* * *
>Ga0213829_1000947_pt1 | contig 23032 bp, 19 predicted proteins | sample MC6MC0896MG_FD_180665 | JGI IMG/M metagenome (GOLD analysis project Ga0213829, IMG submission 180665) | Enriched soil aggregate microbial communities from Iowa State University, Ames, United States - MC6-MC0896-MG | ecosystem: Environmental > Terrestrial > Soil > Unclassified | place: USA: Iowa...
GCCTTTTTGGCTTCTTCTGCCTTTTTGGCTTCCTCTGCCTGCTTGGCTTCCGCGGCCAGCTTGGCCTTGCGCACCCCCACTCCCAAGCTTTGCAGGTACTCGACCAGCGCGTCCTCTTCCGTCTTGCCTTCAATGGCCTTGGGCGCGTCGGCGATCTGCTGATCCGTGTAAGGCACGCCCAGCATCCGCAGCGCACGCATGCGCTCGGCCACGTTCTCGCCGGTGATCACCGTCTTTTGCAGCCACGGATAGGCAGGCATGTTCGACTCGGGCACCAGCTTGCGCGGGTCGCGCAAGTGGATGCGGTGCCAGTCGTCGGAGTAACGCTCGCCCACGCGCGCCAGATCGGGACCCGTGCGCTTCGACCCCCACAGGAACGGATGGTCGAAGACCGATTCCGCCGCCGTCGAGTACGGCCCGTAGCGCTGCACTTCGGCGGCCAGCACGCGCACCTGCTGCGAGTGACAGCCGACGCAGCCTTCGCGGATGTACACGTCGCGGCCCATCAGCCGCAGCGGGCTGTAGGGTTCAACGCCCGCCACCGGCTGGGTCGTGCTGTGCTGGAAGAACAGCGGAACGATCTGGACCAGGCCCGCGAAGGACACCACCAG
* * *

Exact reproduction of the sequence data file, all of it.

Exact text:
>Ga0213829_1000947_pt1 | contig 23032 bp, 19 predicted proteins | sample MC6MC0896MG_FD_180665 | JGI IMG/M metagenome (GOLD analysis project Ga0213829, IMG submission 180665) | Enriched soil aggregate microbial communities from Iowa State University, Ames, United States - MC6-MC0896-MG | ecosystem: Environmental > Terrestrial > Soil > Unclassified | place: USA: Iowa...
GCCTTTTTGGCTTCTTCTGCCTTTTTGGCTTCCTCTGCCTGCTTGGCTTCCGCGGCCAGCTTGGCCTTGCGCACCCCCACTCCCAAGCTTTGCAGGTACTCGACCAGCGCGTCCTCTTCCGTCTTGCCTTCAATGGCCTTGGGCGCGTCGGCGATCTGCTGATCCGTGTAAGGCACGCCCAGCATCCGCAGCGCACGCATGCGCTCGGCCACGTTCTCGCCGGTGATCACCGTCTTTTGCAGCCACGGATAGGCAGGCATGTTCGACTCGGGCACCAGCTTGCGCGGGTCGCGCAAGTGGATGCGGTGCCAGTCGTCGGAGTAACGCTCGCCCACGCGCGCCAGATCGGGACCCGTGCGCTTCGACCCCCACAGGAACGGATGGTCGAAGACCGATTCCGCCGCCGTCGAGTACGGCCCGTAGCGCTGCACTTCGGCGGCCAGCACGCGCACCTGCTGCGAGTGACAGCCGACGCAGCCTTCGCGGATGTACACGTCGCGGCCCATCAGCCGCAGCGGGCTGTAGGGTTCAACGCCCGCCACCGGCTGGGTCGTGCTGTGCTGGAAGAACAGCGGAACGATCTGGACCAGGCCCGCGAAGGACACCACCAG